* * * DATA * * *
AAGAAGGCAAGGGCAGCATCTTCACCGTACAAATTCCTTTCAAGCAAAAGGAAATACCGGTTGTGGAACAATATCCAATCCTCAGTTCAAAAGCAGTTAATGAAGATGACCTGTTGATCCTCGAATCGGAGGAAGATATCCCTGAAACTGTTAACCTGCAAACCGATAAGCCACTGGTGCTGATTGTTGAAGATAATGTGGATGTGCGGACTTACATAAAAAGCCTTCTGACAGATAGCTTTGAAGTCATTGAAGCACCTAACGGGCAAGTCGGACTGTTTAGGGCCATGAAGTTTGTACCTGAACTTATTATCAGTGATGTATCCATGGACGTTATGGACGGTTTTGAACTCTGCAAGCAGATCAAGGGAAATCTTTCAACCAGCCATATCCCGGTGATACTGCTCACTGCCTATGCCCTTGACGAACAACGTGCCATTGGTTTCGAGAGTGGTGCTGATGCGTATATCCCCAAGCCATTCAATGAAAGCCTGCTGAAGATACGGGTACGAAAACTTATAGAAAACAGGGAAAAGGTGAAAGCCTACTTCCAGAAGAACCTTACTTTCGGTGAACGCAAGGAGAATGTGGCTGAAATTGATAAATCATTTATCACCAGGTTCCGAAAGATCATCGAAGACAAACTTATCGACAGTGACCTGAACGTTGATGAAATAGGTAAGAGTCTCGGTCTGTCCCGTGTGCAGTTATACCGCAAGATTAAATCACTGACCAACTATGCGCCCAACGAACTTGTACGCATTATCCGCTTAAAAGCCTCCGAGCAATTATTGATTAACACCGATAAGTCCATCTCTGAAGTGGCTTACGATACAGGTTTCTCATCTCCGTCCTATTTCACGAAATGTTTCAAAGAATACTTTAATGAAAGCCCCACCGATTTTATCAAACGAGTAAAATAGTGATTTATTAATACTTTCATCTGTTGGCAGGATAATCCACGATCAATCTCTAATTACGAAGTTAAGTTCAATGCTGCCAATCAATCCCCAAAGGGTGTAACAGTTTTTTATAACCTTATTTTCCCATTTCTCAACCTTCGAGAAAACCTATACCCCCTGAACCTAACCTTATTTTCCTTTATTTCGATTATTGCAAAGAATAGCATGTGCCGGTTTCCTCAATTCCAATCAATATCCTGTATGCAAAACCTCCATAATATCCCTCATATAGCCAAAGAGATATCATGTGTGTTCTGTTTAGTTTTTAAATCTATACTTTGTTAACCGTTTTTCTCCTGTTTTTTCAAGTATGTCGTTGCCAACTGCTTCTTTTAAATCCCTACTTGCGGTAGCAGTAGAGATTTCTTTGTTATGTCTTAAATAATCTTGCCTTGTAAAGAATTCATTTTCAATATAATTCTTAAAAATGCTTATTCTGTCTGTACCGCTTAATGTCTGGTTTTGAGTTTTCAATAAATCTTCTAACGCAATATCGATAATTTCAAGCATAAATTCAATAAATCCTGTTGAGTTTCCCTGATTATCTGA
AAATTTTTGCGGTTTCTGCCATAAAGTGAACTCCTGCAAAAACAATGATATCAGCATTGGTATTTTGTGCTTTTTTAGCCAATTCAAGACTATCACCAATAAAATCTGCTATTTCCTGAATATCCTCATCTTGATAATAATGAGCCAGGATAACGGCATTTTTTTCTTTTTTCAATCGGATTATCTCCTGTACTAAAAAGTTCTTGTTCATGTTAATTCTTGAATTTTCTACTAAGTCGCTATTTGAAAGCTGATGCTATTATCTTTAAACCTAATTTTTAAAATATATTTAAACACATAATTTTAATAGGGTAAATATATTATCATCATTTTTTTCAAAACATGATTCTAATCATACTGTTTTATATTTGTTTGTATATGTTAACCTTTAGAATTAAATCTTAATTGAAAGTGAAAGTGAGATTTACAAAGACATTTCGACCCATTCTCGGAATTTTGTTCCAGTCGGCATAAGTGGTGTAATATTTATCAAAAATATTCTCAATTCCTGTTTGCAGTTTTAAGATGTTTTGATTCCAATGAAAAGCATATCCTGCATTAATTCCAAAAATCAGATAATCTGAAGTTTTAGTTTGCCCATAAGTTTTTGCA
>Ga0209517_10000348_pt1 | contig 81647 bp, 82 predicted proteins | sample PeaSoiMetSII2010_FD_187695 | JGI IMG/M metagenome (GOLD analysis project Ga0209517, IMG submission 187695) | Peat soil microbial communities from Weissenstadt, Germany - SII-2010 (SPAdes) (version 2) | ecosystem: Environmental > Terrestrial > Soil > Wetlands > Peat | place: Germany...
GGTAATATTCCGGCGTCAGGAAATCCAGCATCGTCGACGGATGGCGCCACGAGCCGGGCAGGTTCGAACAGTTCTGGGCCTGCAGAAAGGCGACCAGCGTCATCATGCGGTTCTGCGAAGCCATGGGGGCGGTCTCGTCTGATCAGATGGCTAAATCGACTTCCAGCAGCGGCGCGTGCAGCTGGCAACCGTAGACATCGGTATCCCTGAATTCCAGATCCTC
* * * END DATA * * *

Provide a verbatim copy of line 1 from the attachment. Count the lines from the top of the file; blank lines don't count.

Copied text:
AAGAAGGCAAGGGCAGCATCTTCACCGTACAAATTCCTTTCAAGCAAAAGGAAATACCGGTTGTGGAACAATATCCAATCCTCAGTTCAAAAGCAGTTAATGAAGATGACCTGTTGATCCTCGAATCGGAGGAAGATATCCCTGAAACTGTTAACCTGCAAACCGATAAGCCACTGGTGCTGATTGTTGAAGATAATGTGGATGTGCGGACTTACATAAAAAGCCTTCTGACAGATAGCTTTGAAGTCATTGAAGCACCTAACGGGCAAGTCGGACTGTTTAGGGCCATGAAGTTTGTACCTGAACTTATTATCAGTGATGTATCCATGGACGTTATGGACGGTTTTGAACTCTGCAAGCAGATCAAGGGAAATCTTTCAACCAGCCATATCCCGGTGATACTGCTCACTGCCTATGCCCTTGACGAACAACGTGCCATTGGTTTCGAGAGTGGTGCTGATGCGTATATCCCCAAGCCATTCAATGAAAGCCTGCTGAAGATACGGGTACGAAAACTTATAGAAAACAGGGAAAAGGTGAAAGCCTACTTCCAGAAGAACCTTACTTTCGGTGAACGCAAGGAGAATGTGGCTGAAATTGATAAATCATTTATCACCAGGTTCCGAAAGATCATCGAAGACAAACTTATCGACAGTGACCTGAACGTTGATGAAATAGGTAAGAGTCTCGGTCTGTCCCGTGTGCAGTTATACCGCAAGATTAAATCACTGACCAACTATGCGCCCAACGAACTTGTACGCATTATCCGCTTAAAAGCCTCCGAGCAATTATTGATTAACACCGATAAGTCCATCTCTGAAGTGGCTTACGATACAGGTTTCTCATCTCCGTCCTATTTCACGAAATGTTTCAAAGAATACTTTAATGAAAGCCCCACCGATTTTATCAAACGAGTAAAATAGTGATTTATTAATACTTTCATCTGTTGGCAGGATAATCCACGATCAATCTCTAATTACGAAGTTAAGTTCAATGCTGCCAATCAATCCCCAAAGGGTGTAACAGTTTTTTATAACCTTATTTTCCCATTTCTCAACCTTCGAGAAAACCTATACCCCCTGAACCTAACCTTATTTTCCTTTATTTCGATTATTGCAAAGAATAGCATGTGCCGGTTTCCTCAATTCCAATCAATATCCTGTATGCAAAACCTCCATAATATCCCTCATATAGCCAAAGAGATATCATGTGTGTTCTGTTTAGTTTTTAAATCTATACTTTGTTAACCGTTTTTCTCCTGTTTTTTCAAGTATGTCGTTGCCAACTGCTTCTTTTAAATCCCTACTTGCGGTAGCAGTAGAGATTTCTTTGTTATGTCTTAAATAATCTTGCCTTGTAAAGAATTCATTTTCAATATAATTCTTAAAAATGCTTATTCTGTCTGTACCGCTTAATGTCTGGTTTTGAGTTTTCAATAAATCTTCTAACGCAATATCGATAATTTCAAGCATAAATTCAATAAATCCTGTTGAGTTTCCCTGATTATCTGA